November Blues

November, with its darkening days, turns our hearts to faithful departed loved ones. Beginning with the feasts of All Saints and All Souls, many parishes display the “Book of Remembrance” throughout this month. Parishioners write the names of deceased loved ones in the book; in some churches, at each Sunday Eucharist, the book is reverently brought up with the bread and wine and placed on the altar.

November also marks the end of the Church’s liturgical year; the Sunday Scriptures reflect end-time themes culminating in the Feast of Christ the King. Last Sunday we heard a passage from Luke’s Gospel (20:27-38) in which the Sadducees quarrel with Jesus over whether there is a resurrection and an afterlife; I know from experience that such conversations still happen!

Jesus wastes no time in exposing the flaws in the Sadducees’ argument, even though they employ a clever little way to reach back to the Jewish memory of the story of the seven Maccabee boys (2 Maccabees 7:1-2,9-14). The Maccabee boys came a thousand years after Moses in Jewish history and had become heroes in their own right, standing up against a terrible dictator in Judah.

Jesus is not impressed by the Sadducees’ supposedly splendid argument. In Mark’s version of this story, Jesus begins his reply by telling them bluntly how dead wrong they are: “Is not this the reason you are wrong, that you know neither the scriptures nor the power of God?” Then his rebuttal is virtually the same in Matthew, Mark, and Luke, concluding his response by stressing how completely different God’s power of life is from our powers of trying to evade death with the sentence: “Now he is God not of the dead, but of the living; for to God all of them are alive.” (Luke 20:38)

Are we any different than the Sadducees? Let’s face it: death both intrigues and terrifies us. The “will to live” is a significant determinant in someone battling a terminal illness. The pain over losing a loved one is unlike any other pain in the world. We cling, we hold on and often we are afraid of what lies beyond that irrevocable no-turning-back passageway called death. Our desire for children conceals our fear of death as offspring will ensure that we live on after death. Even for followers of Christ, making peace with our own mortality is by far the most challenging mental, emotional and spiritual journey we make in a lifetime.

Besides the fear of death and the pain of losing a loved one, there is another factor inhibiting our ability to truly grasp what heaven is like. That is the fact that we can only employ our limited human categories and mental abilities, much like a child too small to see what’s in the shop window. In other words, trying to imagine eternity with a limited mind is by definition impossible. Some imagine a beautiful place with endless good times. Others imagine a place without sickness, old age or pain. Our imagination about heaven becomes a way of expressing faith and hope that our loved ones continue to live eternally in God’s loving bosom. Noble as all this is, we remain severely limited in truly knowing what heaven is like.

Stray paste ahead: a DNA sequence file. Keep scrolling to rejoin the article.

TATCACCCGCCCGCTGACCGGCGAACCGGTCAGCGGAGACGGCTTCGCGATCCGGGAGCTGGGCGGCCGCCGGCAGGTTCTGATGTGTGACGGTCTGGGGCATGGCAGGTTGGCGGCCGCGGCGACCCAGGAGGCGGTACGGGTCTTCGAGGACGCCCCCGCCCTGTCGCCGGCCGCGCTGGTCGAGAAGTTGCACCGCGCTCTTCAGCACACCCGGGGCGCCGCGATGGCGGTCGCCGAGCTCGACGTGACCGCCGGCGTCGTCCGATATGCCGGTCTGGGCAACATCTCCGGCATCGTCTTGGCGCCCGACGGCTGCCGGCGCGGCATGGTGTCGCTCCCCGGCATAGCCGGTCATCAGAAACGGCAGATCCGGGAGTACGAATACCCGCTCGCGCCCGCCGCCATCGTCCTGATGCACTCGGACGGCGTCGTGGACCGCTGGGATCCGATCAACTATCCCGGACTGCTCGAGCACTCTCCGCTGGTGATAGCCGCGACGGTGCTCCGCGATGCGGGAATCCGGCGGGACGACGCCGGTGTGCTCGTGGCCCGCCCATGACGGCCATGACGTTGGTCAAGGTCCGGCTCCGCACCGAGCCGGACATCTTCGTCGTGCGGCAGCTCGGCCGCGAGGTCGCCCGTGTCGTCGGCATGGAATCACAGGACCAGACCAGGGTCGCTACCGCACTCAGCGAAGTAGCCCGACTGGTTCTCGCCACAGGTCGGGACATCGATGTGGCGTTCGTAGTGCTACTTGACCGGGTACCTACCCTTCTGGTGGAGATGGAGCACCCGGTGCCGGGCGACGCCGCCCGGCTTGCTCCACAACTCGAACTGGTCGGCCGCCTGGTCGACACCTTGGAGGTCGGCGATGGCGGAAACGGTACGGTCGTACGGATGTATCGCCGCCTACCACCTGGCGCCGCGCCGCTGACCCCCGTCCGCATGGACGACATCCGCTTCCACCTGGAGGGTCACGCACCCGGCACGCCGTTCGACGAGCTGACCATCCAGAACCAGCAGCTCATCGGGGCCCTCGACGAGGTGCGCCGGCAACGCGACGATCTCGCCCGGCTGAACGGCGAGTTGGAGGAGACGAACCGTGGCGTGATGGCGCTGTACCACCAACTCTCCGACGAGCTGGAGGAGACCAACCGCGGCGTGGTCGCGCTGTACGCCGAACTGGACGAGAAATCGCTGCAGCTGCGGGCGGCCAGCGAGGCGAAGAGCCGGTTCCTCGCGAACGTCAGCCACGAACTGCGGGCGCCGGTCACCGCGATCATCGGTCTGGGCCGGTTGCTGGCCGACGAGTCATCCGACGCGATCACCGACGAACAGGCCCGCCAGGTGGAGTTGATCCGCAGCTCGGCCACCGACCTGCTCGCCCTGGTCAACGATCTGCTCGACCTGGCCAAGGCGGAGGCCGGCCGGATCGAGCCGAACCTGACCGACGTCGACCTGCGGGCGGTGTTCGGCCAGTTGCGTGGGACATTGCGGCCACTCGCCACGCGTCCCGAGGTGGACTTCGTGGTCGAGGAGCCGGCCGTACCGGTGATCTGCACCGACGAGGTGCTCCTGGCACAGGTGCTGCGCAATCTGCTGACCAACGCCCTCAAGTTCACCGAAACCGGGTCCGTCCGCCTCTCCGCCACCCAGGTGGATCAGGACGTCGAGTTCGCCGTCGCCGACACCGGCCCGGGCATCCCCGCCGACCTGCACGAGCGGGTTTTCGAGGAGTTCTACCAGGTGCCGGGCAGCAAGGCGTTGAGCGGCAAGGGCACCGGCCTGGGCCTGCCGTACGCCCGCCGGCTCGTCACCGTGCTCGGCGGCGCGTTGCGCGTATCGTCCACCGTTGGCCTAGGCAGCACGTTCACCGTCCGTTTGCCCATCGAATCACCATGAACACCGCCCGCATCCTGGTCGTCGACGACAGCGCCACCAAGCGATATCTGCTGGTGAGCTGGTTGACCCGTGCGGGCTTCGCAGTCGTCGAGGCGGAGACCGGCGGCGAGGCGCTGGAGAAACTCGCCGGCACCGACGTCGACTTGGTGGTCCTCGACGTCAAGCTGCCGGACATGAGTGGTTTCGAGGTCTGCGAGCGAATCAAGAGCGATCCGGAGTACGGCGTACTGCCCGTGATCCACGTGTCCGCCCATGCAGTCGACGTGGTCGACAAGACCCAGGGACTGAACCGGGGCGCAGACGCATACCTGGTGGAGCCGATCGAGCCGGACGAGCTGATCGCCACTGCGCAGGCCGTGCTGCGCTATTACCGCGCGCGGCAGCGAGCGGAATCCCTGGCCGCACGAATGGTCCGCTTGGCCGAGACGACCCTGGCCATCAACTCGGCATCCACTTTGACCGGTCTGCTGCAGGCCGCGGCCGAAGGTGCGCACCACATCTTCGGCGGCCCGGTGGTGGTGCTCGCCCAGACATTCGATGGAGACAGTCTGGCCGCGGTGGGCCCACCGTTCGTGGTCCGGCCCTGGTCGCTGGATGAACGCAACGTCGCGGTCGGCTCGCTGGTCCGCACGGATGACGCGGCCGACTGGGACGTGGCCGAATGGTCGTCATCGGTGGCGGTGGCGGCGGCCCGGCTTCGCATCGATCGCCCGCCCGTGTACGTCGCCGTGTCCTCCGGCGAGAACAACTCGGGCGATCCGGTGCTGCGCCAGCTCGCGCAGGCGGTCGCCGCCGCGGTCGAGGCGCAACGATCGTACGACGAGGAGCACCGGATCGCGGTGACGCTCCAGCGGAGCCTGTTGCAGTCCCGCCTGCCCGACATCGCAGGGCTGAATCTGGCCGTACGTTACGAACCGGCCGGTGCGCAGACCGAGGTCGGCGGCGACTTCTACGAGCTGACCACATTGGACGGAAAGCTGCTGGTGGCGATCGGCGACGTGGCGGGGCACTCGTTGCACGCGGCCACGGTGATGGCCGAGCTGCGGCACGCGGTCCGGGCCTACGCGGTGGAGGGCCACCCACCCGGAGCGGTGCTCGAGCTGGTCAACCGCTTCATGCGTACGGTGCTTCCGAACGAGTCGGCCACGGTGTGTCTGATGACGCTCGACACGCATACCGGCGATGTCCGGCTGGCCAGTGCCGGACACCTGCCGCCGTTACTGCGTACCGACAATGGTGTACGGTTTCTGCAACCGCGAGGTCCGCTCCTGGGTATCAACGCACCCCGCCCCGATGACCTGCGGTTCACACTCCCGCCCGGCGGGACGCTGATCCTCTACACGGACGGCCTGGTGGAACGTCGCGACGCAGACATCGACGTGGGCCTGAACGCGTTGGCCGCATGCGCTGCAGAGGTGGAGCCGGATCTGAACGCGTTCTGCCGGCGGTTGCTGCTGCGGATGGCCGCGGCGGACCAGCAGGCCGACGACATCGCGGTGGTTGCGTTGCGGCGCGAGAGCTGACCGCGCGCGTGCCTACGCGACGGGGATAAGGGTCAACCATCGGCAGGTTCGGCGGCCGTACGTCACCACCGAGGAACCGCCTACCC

C.S. Lewis, who wrote The Chronicles of Narnia, once told the story of a woman who was thrown into a dungeon. Her only light came from a barred window high above. She gave birth to a son, who had never seen the outside world. He couldn’t reach the window to see outside, so his mother told him about green fields and waves crashing on the shore—but he couldn’t imagine what she was describing. Eventually, she persuaded the guards to give her some paper and charcoal so she could draw pictures to show her son what the outside world was really like—but all the boy came to understand was that the outside world looked like black lines on a white piece of paper.

Like the woman’s son, who only saw black lines on white paper, or like the little girl straining to see the store window saying, “Daddy, I can’t see!” we strain to understand the life-giving power of Jesus’ God of love, battling fear and pain along the way. The resurrection of which Jesus speaks is not God’s opportunity to make up for the lousy life some of us live in this world. Neither is it a reward for “good living.” Rather, it is a declaration that God’s love will not be thwarted, not even by death. For God is God not of the dead, but of the living; for to God, all are alive.

Prairie Encounters

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